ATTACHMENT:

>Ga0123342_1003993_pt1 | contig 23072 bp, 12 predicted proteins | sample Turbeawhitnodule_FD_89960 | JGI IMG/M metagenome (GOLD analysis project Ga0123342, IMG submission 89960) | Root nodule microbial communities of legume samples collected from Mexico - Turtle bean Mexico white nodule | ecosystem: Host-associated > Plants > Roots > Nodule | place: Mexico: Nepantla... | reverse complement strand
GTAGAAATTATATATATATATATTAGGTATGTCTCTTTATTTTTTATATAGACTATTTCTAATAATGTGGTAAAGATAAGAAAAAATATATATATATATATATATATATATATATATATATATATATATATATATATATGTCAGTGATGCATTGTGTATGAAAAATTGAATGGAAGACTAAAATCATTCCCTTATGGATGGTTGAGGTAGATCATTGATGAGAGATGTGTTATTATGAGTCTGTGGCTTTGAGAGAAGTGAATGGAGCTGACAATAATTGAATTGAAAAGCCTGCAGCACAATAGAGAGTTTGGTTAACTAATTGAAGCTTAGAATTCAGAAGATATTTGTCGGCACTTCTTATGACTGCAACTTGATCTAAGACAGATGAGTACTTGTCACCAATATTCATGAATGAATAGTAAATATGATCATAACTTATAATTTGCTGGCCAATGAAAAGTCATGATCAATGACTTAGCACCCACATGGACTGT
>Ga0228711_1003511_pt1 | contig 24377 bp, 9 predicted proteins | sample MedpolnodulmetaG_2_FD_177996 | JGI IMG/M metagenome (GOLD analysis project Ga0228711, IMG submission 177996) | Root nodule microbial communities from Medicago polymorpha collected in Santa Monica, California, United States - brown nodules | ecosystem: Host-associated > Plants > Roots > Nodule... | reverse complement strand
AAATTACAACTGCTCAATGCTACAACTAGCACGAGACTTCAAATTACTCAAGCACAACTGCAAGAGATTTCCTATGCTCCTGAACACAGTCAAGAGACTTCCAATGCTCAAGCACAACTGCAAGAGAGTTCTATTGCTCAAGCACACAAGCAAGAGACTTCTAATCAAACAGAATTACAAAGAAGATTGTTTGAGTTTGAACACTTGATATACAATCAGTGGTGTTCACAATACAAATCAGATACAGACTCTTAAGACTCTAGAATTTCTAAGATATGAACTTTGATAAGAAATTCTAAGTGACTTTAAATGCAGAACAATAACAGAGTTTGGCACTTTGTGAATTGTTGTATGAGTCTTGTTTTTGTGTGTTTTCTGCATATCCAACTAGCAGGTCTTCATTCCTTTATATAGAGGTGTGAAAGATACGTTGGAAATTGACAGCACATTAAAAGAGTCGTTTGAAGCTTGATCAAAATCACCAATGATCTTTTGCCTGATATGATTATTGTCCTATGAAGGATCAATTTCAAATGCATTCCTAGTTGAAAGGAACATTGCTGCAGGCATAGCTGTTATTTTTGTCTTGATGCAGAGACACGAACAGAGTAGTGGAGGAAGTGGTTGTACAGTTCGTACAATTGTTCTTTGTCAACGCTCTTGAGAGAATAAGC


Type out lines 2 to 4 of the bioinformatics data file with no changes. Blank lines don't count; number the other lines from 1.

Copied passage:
GTAGAAATTATATATATATATATTAGGTATGTCTCTTTATTTTTTATATAGACTATTTCTAATAATGTGGTAAAGATAAGAAAAAATATATATATATATATATATATATATATATATATATATATATATATATATATATGTCAGTGATGCATTGTGTATGAAAAATTGAATGGAAGACTAAAATCATTCCCTTATGGATGGTTGAGGTAGATCATTGATGAGAGATGTGTTATTATGAGTCTGTGGCTTTGAGAGAAGTGAATGGAGCTGACAATAATTGAATTGAAAAGCCTGCAGCACAATAGAGAGTTTGGTTAACTAATTGAAGCTTAGAATTCAGAAGATATTTGTCGGCACTTCTTATGACTGCAACTTGATCTAAGACAGATGAGTACTTGTCACCAATATTCATGAATGAATAGTAAATATGATCATAACTTATAATTTGCTGGCCAATGAAAAGTCATGATCAATGACTTAGCACCCACATGGACTGT
>Ga0228711_1003511_pt1 | contig 24377 bp, 9 predicted proteins | sample MedpolnodulmetaG_2_FD_177996 | JGI IMG/M metagenome (GOLD analysis project Ga0228711, IMG submission 177996) | Root nodule microbial communities from Medicago polymorpha collected in Santa Monica, California, United States - brown nodules | ecosystem: Host-associated > Plants > Roots > Nodule... | reverse complement strand
AAATTACAACTGCTCAATGCTACAACTAGCACGAGACTTCAAATTACTCAAGCACAACTGCAAGAGATTTCCTATGCTCCTGAACACAGTCAAGAGACTTCCAATGCTCAAGCACAACTGCAAGAGAGTTCTATTGCTCAAGCACACAAGCAAGAGACTTCTAATCAAACAGAATTACAAAGAAGATTGTTTGAGTTTGAACACTTGATATACAATCAGTGGTGTTCACAATACAAATCAGATACAGACTCTTAAGACTCTAGAATTTCTAAGATATGAACTTTGATAAGAAATTCTAAGTGACTTTAAATGCAGAACAATAACAGAGTTTGGCACTTTGTGAATTGTTGTATGAGTCTTGTTTTTGTGTGTTTTCTGCATATCCAACTAGCAGGTCTTCATTCCTTTATATAGAGGTGTGAAAGATACGTTGGAAATTGACAGCACATTAAAAGAGTCGTTTGAAGCTTGATCAAAATCACCAATGATCTTTTGCCTGATATGATTATTGTCCTATGAAGGATCAATTTCAAATGCATTCCTAGTTGAAAGGAACATTGCTGCAGGCATAGCTGTTATTTTTGTCTTGATGCAGAGACACGAACAGAGTAGTGGAGGAAGTGGTTGTACAGTTCGTACAATTGTTCTTTGTCAACGCTCTTGAGAGAATAAGC